[Advaita-l] Proper worship in Shankara's tradtion

Jaldhar H. Vyas jaldhar at braincells.com
Tue Feb 28 17:44:51 CST 2006

On Fri, 24 Feb 2006, harish subramanian wrote:

> What is the position of Adi Shankaracharya on worship
>     of different Gods (other than the five priciple
> gods
>     of panchayatana worship)?

A clue as to his views can be given by examining the bhashya on Gita 10.24 
(I think that's the right shloka, I don't have a copy with me at the 

Here Krishna Bhagavan says (very rough translation):

Those who sacrifice to the Devas go to the Devas, those who sacrifice to the 
Pitrs go to the Pitrs, those who sacrifice to the Bhutas go to the Bhutas 
and those who sacrifice to me come to me.

Lets' start with the Bhutas.  This word is often translated as "ghost" and 
I have even seen some Gita translations say "evil spirits" but this 
misleading.  Shankaracharya glosses it as beings like Vinayakas, Matrkas, 
etc.  Other commentators have slightly different lists but the gist is it 
refers to the host of minor divinities which are still widely worshipped 
at the popular level of Hinduism today.

It is wrong to call them evil.  The problem is not they are evil but
capricious.  You can worship them and they might be favorably disposed to
you or on a whim they may not.  An interesting thing for me is how
universal this idea of mischief making spirits is.  I actually grew up in
a village in England and despite the fact that my neighbors were nominally
Christian they also had a lot of folk tales about "faeries", who if not
treated with the proper respect could cause all kinds of bad luck to
happen.  I think this is a reflection of the precariousness of life most
humans have had to live with until recently.  One bad harvest, or failed
monsoon, or cholera epidemic could spell total disaster.  Thus the Gods of 
the farmer are as unpredictable as nature.

Back to Shankaracharya, he classifies this kind of worship as Tamasic 
because it is not based on love of God, but fear of punishment.  It may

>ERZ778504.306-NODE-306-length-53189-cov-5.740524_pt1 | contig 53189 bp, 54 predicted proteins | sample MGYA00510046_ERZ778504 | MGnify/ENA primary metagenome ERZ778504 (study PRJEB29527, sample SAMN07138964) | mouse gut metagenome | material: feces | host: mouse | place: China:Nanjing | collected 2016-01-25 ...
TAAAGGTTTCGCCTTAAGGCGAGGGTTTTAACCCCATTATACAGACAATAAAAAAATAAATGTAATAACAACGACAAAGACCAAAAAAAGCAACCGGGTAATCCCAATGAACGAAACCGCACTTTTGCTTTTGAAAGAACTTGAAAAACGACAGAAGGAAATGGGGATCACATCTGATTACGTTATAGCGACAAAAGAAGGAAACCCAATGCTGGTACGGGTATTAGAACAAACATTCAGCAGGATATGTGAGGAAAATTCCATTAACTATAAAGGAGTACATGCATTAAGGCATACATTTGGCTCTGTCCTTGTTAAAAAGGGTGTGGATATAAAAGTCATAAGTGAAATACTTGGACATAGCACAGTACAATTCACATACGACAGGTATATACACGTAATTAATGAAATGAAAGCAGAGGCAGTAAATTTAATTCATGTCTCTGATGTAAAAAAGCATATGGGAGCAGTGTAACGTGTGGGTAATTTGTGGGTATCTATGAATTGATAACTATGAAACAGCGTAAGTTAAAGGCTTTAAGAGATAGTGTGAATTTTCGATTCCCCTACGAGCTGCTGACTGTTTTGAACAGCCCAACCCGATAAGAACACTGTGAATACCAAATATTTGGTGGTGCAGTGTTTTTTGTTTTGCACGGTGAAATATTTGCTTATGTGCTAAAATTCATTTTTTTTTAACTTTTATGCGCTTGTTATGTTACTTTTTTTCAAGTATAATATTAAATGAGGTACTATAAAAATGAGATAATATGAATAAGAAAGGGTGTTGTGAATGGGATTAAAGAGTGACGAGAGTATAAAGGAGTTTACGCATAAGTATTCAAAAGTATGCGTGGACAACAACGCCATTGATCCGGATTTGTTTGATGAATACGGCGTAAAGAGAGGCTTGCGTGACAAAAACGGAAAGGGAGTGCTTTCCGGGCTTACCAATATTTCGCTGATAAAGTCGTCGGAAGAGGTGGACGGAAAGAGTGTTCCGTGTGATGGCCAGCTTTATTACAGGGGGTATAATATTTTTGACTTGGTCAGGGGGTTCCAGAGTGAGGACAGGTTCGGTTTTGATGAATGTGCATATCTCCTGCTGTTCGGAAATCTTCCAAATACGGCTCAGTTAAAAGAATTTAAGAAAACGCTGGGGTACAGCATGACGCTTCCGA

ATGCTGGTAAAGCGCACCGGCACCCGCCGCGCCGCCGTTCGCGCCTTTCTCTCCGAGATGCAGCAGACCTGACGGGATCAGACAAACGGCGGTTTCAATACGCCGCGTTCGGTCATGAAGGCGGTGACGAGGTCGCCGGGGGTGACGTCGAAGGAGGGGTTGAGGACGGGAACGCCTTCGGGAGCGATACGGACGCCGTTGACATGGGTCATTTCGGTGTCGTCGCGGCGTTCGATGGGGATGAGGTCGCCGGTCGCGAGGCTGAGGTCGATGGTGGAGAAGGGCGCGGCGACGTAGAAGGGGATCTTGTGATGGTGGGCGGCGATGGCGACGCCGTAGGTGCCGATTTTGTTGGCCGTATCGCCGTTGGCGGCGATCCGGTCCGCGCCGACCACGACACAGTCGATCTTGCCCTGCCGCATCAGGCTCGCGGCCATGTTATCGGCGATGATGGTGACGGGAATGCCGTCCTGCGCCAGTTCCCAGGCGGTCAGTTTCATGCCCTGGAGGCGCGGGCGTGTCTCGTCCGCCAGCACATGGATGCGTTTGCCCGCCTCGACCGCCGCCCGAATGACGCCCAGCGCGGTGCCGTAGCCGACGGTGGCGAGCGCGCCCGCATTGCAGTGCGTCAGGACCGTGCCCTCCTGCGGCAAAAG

lead to good results or it may not.  One never knows in advance.

The Pitrs are our own divinized ancestors.  They have worshipped the Devas 
properly through Vedic means and have reached their exalted position in 
Heaven due to their good deeds.  However they have attempted to strike 
deals.  They said "I will worship you if you give me this reward in 
return."  whether the reward is wealth or progeny or heaven etc. it is 
selfish.  Thus this type of worship is considered Rajasic.

The worshippers of the Devas are those who do so simply out of love and 
duty. They ask for nothing and accept what comes or does not with a steady 
mind.  This form of worship is Sattvik and leads to purification of the 
self.  However it still has one flaw in that it considers the worshipper 
and worshipped to be seperate.

The highest are those who are beyond the three gunas, who know Bhagavan in 
His true form and as not seperate from their own self.

So we can see a clear progression from chaos to (external) order to

>     Though it is acceptable to worship any of the
>     different gods(Ultimately,all worship leads to the
>     lotus feet of Vishnu). I think it is not correct to
>     worship any Non Vedic deity as it may lead to delay or
>     even reversal of spiritual progress.
>     For instance , reverence of sai baba or Jesus may be
>     okay, but to worship them as God may be harmful or
>     even disastrous.

Based on what I wrote above we can analyze any religion.  We will probably 
find views that support sattva, rajas, and tamas to various degrees. 
Following Shankaracharya, I think we should try and see the good, and 
leave out the bad.  See Shankaracharyas' critique of the Vaishnava 4 vyuha 
theory in the Brahmasutrabhashya.  He carefully notes he is attacking the 
philosophy only not the practices such as going to mandir, nama parayana 

All forms of Theism (including "Hindu" ones) suffer from the huge defect 
of saying that you can come close to God but no further.  Thus ultimately 
they will become dead ends to the sadhaka unless distorted out of all 
recognition and isn't it disrespectful for us to think we know more about 
how to interpret other peoples religions than their own followers do?

>     Can anyone provide me Information on texts that teach
>     panchayatana (according to vaidik tradition) form of
>     worship properly.

Please note that panchayatana puja is strictly speaking not Vedic 
tradition but sampradayic because it was instituted by Shankaracharya.  Of 
course it is firmly based on Vedic ideas.

>     There are some clarifications in this regard
>     1. There is a story of Shankara stopping the worship
>     of Yama. Can I know the context surrounding this?

I'm not familiar with that one.  Perhaps someone else can jump in?

>     2. What is Shankara's position on worship of Skanda.
>     He is not included on the original set of five gods.

As far as I know, that is a custom only prevalent in the Tamil areas.

>     3. What is Shankara's opinion on worship of Buddha. I
>     am aware of the differnces in the two sects.But what
>     is the position of Shankara.

Buddhism was already extinct in Southern India when Shankaracharya 
flourished and on the decline elsewhere.  He does not mention it at all in 
the context of worship and there is no doubt he thought it was the worst 
kind of heresy from the philosophical point of view.

Jaldhar H. Vyas <jaldhar at braincells.com>

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